Pros and Cons of Philly’s proposed soda tax , if it had taken place
In April of 2010, Mayor Michael Nutter proposed a tax on soda (and other sweet beverages), in an attempt to try to generate more revenue for the city and curb the city’s growing child obesity issue.
The soda tax was an idea to generate millions of dollars in revenue for the city. The tax would’ve added an estimated $77million to the city’s coffers, $20 million of which, would go towards exercise and nutritional programs as well as school funding, which would possibly create new jobs for those in need but ,may have also resulted in losses for may convenience stores and supermarkets. Let’s face it, a few cents can make a big difference. A lot of the convenience store make most of their money from school -aged children that enjoy a refreshing soda every now and then.
Consumers more than likely would think twice about purchasing sweetened beverages . Though it may Aid in the fight against obesity and create more job opportunities and educational opportunities, it would have also contributed to the loss of money from suppliers due to a drop in sales, possibly impacting small store owners and prompting larger markets to continually offer coupons or discounts,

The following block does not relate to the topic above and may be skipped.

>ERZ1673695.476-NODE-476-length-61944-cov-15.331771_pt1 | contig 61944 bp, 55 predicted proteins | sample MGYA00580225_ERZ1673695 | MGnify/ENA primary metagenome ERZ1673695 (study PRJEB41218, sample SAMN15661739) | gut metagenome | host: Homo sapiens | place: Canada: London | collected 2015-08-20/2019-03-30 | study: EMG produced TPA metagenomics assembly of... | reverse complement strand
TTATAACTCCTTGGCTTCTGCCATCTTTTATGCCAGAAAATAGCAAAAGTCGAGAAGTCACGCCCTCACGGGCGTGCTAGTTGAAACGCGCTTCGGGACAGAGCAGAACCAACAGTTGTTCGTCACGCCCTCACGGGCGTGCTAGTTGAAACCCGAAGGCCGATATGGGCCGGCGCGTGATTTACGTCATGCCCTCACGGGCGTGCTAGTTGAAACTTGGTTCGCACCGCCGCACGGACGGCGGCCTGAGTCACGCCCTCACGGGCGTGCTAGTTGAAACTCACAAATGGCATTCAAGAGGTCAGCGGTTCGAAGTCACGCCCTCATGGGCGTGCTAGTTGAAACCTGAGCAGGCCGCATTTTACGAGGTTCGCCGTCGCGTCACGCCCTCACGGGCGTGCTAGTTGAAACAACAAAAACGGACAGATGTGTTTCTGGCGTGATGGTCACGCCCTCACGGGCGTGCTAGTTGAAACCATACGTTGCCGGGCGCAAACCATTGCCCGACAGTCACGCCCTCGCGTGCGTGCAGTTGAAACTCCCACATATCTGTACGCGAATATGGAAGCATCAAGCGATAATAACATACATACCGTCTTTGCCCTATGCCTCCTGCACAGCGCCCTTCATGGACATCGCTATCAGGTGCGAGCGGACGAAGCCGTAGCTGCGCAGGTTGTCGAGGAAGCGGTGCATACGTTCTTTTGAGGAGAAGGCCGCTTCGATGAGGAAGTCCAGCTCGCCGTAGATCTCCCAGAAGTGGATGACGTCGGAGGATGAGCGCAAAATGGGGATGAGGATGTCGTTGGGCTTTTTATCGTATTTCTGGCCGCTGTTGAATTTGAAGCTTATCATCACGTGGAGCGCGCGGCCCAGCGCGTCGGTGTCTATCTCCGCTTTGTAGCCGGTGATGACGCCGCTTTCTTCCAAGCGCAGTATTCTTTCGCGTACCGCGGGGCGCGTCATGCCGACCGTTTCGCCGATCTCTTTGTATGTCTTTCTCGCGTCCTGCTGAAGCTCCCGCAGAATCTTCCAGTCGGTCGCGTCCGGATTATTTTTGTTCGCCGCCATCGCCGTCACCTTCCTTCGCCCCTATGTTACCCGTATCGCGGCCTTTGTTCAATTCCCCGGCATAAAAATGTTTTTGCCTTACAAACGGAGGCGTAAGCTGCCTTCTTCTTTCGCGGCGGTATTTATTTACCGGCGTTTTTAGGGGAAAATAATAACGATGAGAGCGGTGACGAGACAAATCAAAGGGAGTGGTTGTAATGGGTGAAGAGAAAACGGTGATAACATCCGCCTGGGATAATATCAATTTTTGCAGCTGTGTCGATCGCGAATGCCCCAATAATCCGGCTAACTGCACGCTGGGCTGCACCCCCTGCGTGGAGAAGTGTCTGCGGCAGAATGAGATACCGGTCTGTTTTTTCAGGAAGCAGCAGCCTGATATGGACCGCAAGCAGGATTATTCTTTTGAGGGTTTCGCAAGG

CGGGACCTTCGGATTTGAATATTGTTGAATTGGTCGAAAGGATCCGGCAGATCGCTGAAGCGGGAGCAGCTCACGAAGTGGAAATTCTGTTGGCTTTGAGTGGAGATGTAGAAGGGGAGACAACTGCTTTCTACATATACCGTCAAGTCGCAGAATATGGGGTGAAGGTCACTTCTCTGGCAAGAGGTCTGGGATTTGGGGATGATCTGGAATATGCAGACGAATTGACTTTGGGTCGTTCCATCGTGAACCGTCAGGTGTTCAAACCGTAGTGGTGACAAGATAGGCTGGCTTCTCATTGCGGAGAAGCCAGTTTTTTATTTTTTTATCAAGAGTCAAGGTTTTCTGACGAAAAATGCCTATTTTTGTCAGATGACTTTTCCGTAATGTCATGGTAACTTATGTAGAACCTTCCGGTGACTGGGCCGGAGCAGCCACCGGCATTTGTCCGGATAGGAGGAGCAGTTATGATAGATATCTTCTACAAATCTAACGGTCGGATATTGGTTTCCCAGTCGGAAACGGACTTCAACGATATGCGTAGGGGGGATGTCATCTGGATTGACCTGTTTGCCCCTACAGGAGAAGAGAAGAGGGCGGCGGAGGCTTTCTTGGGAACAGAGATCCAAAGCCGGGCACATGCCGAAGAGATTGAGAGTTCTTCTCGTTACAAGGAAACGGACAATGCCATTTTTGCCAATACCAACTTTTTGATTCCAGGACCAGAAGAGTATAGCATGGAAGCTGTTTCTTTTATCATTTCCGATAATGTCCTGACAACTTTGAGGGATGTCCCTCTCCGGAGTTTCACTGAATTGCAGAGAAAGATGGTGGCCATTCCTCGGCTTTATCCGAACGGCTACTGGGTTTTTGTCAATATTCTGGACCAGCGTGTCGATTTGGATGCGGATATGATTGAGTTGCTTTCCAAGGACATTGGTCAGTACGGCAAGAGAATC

in order for products to sell.
I believe that there are so many other ways for the city to generate revenue and create jobs. I personally , I don’t believe the soda tax would have necessarily yielded the expected financial outcome. Things could’ve gotten thrown off course if consumers either cut back or stopped purchasing soda here Altogether, which would’ve been a major disappointment for the city.